I am sorry

I realized something. I apologize a lot, especially at work. Even, if it is something I am not responsible for. Under the garb of politeness, I am apologetic.

“I am sorry but he is not in office.”

“I am sorry but he is on leave this week.”

“I am sorry but I am still waiting for them to go through your application.”

“I am sorry but that company does not manufacture these products.”

“I am sorry that the supplier has not yet responded to my query.”

These are things I need not be apologetic for. They are not my actions nor things under my control. I need not apologise for someone else not responding/not being available for talking/delaying things.

I feel this is a result of deep conditioning I need to break– being apologetic for existing, trying not to piss people off, trying to be liked & get their approval, undervaluing myself, holding myself responsible for something unpleasant happening in other people’s lives and the fact that they are upset about it (because I am acutely sensitive to shift in other people’s moods and energies). The truth is I cannot be responsible for other people’s actions and moods.

Exercise: Remind yourself not to negate myself or apologize for something I did not do or can’t control.

6 thoughts on “I am sorry

  1. Ah, yes. I used to do the same. Then we had a training course at work about how to be assertive and the first lesson was to stop apologising for things that aren’t your fault. It talked about using language like ‘I want…’, ‘I would like you to…’. ‘I need…’ and not beginning with ‘I’m sorry but…’ if you’re not actually sorry or it wasn’t actually your fault. Now I consciously don’t say ‘sorry’ or ‘I apologise’ unless I actually want to apologise. I think it’s made a huge difference to how *I* feel in my interactions, even if others don’t notice anything different.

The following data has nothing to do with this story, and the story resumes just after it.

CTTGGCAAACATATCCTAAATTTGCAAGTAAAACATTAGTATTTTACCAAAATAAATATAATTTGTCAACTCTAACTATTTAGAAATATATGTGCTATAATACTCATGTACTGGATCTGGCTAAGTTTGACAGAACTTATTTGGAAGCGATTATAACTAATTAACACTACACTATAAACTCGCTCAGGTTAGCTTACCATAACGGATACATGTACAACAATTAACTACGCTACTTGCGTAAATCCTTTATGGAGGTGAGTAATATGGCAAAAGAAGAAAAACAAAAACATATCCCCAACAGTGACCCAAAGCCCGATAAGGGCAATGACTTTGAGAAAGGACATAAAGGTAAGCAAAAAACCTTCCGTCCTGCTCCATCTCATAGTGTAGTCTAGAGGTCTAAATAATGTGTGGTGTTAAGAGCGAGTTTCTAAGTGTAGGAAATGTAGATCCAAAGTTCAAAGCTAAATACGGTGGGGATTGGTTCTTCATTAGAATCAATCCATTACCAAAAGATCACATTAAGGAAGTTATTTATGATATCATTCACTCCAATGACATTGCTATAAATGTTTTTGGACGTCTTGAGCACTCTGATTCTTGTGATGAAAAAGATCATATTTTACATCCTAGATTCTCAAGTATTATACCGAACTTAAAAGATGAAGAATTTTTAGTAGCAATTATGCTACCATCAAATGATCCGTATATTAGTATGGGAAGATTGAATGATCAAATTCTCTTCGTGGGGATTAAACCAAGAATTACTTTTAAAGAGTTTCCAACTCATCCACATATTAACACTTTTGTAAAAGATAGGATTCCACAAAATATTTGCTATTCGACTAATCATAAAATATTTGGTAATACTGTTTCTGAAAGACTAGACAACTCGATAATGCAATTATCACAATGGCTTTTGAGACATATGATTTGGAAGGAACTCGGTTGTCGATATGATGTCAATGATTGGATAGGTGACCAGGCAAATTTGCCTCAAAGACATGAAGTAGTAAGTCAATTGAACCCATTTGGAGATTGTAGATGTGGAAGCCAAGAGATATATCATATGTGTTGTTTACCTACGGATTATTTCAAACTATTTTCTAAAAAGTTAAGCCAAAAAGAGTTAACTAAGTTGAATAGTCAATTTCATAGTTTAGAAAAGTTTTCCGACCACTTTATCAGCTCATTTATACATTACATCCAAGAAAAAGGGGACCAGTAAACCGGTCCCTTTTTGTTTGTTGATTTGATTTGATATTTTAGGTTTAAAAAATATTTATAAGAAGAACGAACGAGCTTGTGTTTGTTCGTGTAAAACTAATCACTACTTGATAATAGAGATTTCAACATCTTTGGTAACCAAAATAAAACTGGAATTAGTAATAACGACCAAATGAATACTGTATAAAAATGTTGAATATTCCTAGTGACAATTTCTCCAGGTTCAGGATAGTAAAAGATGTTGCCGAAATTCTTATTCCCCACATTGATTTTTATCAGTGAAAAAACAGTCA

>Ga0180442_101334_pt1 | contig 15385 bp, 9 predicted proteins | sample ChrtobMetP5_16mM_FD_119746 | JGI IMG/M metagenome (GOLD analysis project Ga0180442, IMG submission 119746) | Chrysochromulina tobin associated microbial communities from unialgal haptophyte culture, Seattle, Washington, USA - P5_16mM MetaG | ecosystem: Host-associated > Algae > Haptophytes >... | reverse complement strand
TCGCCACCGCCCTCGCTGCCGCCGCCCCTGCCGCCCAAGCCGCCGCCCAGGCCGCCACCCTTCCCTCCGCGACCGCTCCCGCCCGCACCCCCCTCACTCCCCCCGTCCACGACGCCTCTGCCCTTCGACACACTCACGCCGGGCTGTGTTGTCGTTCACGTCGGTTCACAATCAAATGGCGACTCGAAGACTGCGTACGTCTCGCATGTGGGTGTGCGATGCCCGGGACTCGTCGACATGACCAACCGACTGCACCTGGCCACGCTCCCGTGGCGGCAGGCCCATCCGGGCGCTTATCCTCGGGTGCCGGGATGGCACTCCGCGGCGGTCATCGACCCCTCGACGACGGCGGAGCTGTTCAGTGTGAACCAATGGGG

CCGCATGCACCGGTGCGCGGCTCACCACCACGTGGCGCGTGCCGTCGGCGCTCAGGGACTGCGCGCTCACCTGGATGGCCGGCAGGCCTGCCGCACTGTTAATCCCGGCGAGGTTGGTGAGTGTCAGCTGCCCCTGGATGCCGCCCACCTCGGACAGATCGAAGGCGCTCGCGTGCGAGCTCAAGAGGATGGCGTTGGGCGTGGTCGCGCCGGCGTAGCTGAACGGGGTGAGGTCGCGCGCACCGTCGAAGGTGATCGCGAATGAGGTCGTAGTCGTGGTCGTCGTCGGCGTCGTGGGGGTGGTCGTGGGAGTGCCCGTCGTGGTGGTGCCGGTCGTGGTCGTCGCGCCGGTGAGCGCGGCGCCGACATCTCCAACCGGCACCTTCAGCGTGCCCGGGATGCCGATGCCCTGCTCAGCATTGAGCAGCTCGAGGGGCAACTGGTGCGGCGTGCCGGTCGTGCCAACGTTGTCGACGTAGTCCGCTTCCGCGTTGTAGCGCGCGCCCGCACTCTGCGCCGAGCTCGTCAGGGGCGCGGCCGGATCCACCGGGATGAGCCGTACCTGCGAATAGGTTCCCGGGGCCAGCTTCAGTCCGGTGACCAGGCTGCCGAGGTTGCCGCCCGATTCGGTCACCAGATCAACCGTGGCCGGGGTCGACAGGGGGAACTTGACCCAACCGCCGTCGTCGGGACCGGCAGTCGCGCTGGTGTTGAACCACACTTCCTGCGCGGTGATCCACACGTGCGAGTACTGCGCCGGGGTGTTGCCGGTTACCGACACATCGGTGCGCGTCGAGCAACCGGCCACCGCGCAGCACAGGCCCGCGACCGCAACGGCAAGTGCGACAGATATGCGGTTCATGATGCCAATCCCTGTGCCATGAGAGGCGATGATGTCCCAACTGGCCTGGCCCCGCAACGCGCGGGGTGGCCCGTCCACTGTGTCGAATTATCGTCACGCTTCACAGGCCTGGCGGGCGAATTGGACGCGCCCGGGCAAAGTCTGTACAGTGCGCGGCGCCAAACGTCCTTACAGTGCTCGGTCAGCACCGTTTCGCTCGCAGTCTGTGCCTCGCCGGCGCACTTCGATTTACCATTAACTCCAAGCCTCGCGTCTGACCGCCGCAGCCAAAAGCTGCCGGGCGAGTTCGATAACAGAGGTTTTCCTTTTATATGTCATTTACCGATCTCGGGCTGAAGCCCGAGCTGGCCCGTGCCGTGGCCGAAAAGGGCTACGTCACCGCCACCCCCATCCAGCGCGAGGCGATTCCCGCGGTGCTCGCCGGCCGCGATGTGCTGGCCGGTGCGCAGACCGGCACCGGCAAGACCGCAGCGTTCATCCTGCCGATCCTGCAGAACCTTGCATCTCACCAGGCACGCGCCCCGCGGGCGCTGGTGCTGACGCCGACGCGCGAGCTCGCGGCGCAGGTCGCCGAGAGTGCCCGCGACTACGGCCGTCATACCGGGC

1. Exactly, from the time I was aware, I am looking to avoid those words. Women in general, seem to apologize more because we don’t like to piss people off and are conditioned to feel we are not good enough. Not apologizing all the time is actually empowering and boosts confidence.

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